► In today’s LA Times — Election laws tightening in GOP-run states — Republicans in states like Florida are making it more challenging to vote or to register others. Democrats say it’s an effort to disenfranchise students, the elderly, the poor, the disabled and minorities — and to unseat President Obama.

► In today’s NY Times — Outside groups eclipsing GOP as hub of campaigns — At a time when the Republican National Committee remains weighed down by debt, outside conservative groups, freed from contribution limits by the Supreme Court’s Citizens United decision last year, are playing an ever larger role and operating in an increasingly coordinated fashion. In the coming months, the conservative groups will consult among themselves as they open pre-election advertising barrages against President Obama and Congressional Democrats.

Like the party committees they are rapidly coming to eclipse, the independent groups are financed by some of the Republican Party’s wealthiest donors and operated by some of its most respected operatives and strategists. But thanks to the Citizens United decision, the independent groups can raise money in unlimited amounts and with negligible overhead. Much of the money will be spent through not-for-profit organizations that are not required to disclose their donors.




► From the News Journal — AFL-CIO’s Liz Shuler wants to refocus public opinion — Speaking at a Delaware State AFL-CIO convention, the AFL-CIO’s second-ranking officer says labor unions need to do a better job telling their story to a skeptical public who blames unions for some of the nation’s economic ills.

► At AFL-CIO Now — American Rights at Work offers Unions 101 — Understanding unions, collective bargaining  and labor laws can get confusing enough without all of the misinformation that’s regularly spread around. That’s why American Rights at Work has put together Unions 101, a handy guide to what unions do and why workers having a voice matters in today’s economy.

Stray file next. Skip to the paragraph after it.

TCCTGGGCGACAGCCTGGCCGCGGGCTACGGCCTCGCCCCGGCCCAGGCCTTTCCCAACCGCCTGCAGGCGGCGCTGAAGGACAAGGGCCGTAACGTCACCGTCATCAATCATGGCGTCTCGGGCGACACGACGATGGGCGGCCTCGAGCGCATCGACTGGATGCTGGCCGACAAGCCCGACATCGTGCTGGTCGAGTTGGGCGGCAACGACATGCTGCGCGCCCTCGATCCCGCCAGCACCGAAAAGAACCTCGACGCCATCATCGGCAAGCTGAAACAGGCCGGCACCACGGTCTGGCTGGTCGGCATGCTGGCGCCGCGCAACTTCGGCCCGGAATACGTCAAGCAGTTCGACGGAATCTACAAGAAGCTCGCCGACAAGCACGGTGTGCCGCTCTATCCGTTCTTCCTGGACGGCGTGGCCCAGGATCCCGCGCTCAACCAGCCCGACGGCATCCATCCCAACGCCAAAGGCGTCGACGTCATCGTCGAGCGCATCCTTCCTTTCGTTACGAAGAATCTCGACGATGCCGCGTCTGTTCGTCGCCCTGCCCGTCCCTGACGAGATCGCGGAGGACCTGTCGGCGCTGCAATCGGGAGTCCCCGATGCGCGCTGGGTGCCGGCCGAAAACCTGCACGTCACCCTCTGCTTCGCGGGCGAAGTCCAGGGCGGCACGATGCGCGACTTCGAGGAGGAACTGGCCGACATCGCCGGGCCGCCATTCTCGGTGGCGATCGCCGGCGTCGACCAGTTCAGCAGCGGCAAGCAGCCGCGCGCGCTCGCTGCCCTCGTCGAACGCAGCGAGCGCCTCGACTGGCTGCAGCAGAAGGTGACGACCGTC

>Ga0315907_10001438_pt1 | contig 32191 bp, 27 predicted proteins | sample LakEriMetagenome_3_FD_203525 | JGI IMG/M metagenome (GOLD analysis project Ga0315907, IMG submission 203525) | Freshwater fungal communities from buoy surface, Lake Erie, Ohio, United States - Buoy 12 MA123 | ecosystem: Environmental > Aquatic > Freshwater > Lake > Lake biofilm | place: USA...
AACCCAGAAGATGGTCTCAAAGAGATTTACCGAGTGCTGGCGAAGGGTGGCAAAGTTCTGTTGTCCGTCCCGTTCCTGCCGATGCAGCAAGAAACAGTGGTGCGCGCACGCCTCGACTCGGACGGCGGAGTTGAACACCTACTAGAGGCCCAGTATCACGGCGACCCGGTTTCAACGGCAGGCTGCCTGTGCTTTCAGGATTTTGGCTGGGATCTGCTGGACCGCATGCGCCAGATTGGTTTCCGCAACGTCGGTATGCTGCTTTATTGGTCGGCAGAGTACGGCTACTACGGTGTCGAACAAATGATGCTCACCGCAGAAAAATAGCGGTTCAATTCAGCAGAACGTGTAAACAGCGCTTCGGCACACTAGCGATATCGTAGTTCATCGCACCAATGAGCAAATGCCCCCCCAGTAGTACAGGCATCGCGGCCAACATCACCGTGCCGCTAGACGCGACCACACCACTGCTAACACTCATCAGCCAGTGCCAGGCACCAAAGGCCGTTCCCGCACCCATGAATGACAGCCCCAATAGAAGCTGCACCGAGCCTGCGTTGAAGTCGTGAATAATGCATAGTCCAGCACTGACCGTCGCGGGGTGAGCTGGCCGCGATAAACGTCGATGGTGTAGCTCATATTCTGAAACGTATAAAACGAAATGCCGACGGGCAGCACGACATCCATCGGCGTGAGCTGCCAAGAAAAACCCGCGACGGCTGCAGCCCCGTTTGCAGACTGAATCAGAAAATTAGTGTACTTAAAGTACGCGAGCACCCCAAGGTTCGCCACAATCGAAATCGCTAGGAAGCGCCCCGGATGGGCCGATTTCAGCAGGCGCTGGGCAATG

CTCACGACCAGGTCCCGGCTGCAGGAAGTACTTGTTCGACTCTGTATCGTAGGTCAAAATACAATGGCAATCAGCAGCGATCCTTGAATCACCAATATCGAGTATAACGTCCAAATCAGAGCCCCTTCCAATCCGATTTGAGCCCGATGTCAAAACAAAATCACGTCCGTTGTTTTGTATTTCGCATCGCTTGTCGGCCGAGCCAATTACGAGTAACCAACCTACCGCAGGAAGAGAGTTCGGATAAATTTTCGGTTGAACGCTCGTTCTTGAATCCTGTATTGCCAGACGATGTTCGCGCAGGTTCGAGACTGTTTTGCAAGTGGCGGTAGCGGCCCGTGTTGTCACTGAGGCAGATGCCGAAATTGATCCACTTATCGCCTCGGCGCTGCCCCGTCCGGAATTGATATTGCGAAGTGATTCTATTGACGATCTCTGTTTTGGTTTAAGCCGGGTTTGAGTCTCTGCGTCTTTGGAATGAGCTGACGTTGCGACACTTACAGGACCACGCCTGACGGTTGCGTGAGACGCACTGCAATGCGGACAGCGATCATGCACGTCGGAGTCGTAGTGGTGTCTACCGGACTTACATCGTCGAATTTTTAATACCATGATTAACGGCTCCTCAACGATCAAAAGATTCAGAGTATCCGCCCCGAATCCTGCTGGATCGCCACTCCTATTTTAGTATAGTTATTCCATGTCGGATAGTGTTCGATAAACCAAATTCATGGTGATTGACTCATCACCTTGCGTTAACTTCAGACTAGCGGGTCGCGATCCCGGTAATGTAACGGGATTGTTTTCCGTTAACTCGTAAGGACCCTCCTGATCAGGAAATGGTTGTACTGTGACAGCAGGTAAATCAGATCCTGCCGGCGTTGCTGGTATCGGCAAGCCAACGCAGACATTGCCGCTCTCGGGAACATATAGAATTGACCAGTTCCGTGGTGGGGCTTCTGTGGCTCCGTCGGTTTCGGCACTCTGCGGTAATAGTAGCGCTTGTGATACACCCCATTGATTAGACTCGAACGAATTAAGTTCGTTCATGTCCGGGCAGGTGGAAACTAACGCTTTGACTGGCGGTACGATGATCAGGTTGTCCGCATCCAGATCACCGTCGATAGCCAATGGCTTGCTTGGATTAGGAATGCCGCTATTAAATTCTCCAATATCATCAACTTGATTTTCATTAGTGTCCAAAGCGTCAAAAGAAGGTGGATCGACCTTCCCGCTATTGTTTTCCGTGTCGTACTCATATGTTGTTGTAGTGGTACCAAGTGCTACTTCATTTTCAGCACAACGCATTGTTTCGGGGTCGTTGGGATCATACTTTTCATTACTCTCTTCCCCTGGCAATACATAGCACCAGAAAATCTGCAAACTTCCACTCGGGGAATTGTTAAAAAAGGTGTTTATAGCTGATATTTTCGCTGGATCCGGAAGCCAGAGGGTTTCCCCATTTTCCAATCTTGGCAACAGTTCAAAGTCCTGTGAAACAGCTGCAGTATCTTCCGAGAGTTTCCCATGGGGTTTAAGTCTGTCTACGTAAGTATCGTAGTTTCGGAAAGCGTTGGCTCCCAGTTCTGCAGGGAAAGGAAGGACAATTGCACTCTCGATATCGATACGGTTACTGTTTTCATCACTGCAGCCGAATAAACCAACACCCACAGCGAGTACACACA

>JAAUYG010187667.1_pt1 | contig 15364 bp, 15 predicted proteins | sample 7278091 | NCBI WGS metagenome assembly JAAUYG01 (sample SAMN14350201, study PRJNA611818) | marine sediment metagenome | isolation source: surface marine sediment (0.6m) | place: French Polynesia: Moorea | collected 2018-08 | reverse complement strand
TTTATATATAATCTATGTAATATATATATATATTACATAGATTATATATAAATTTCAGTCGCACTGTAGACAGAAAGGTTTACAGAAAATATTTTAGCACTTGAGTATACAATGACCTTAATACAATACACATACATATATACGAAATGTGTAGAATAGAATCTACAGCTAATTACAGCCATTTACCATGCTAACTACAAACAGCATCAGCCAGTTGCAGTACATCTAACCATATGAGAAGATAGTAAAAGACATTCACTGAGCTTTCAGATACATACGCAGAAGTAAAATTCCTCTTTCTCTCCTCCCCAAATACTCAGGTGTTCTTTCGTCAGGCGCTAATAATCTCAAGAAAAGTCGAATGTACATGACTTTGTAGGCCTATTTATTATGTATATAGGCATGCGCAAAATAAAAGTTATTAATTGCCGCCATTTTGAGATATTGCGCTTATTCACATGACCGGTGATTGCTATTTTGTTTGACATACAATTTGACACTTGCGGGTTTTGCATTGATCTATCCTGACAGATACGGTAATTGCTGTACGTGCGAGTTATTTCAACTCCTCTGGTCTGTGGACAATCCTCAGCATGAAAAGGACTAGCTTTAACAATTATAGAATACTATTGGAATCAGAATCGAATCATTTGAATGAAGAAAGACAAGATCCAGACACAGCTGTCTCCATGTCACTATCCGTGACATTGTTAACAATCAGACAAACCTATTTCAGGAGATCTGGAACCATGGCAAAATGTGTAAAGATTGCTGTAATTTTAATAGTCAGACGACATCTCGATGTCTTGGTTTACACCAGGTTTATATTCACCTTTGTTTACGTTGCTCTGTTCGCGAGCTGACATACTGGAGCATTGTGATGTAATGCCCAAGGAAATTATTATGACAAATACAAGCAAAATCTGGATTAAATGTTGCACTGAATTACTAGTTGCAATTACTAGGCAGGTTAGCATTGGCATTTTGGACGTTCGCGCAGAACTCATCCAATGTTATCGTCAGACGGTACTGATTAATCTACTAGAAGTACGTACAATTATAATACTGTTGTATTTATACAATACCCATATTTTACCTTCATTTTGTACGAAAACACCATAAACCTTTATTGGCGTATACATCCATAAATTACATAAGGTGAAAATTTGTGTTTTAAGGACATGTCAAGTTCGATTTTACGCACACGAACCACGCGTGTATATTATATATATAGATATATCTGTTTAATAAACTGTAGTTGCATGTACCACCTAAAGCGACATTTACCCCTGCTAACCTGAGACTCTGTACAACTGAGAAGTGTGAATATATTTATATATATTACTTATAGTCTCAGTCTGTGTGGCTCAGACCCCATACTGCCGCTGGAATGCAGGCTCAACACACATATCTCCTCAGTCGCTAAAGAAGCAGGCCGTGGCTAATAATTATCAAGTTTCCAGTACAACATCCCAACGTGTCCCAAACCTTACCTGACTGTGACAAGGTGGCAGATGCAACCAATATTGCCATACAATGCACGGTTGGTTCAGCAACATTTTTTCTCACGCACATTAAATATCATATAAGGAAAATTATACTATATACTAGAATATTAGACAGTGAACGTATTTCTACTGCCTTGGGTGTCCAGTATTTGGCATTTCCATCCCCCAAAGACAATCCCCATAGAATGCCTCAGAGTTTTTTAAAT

► In today’s NY Times — Occupy protesters regroup after mass arrests — Protesters in Denver and Nashville regrouped on Sunday, a day after dozens of arrests at demonstrations inspired by Occupy Wall Street in both cities.

► In The Atlantic — Unions say they won’t strike with Occupy Oakland — Occupy Oakland announced a general strike that would “shut the city down” on Nov. 2. While unions have expressed support for the movement, area labor representatives said they wouldn’t be striking.

► News coverage of local Occupy protests: Occupy Bellingham, Occupy Olympia, Occupy Portland, and Occupy Vancouver

Washington’s Occupy protests on Facebook: Occupy BellinghamOccupy EverettOccupy OlympiaOccupy Seattle (website) — Occupy SpokaneOccupy TacomaOccupy Tri-CitiesOccupy WenatcheeOccupy Yakima




► In today’s Bellingham Herald — SuperCommittee!™ gets plenty of advice from Washington state — With four weeks to go before Congress’ supercommittee must deliver a deficit-reduction plan, Democratic Rep. Adam Smith of Tacoma offered some blunt advice to its members on Wednesday: Raise taxes.

► From AP — NLRB headed for gridlock again as GOP blocks recess appointments — Frustrated with its union-friendly decisions, Republicans hope to cut off the agency’s power by denying President Obama the chance to name members while the Senate is in recess. The five-member board is now down to three members, and another will leave at the end of the year. The remaining two members could not legally issue decisions or make new rules.

► In today’s NY Times — A tax bracket divided over plan to pay more — Republicans in Congress deride the proposal for a so-called millionaires’ tax as class warfare. But some of those millionaires, including GOP supporter Terry Barr of Denver say, “Wealthy people in the U.S. should be paying more tax, and I’m one of them.”




► Today in The Onion — Remains of ancient race of Job Creators found in Rust Belt — A team of leading archaeologists announced Monday they had uncovered the remains of an ancient job-creating race that, at the peak of its civilization, may have provided occupations for hundreds of thousands of humans in the American Northeast and Midwest. These long- forgotten people once flourished between western New York state and Illinois, erecting highly distinctive steel and brick structures wherever they went, including many buildings thought to have held hundreds of paid workers at a time.

“It’s truly fascinating — after spending a certain number of hours performing assigned tasks, the so-called ’employees’ at such facilities would receive monetary compensation that allowed them to support themselves and their families,” said archaeologist Alan H. Mueller, citing old ledgers and time-keeping devices unearthed at excavation sites in the region.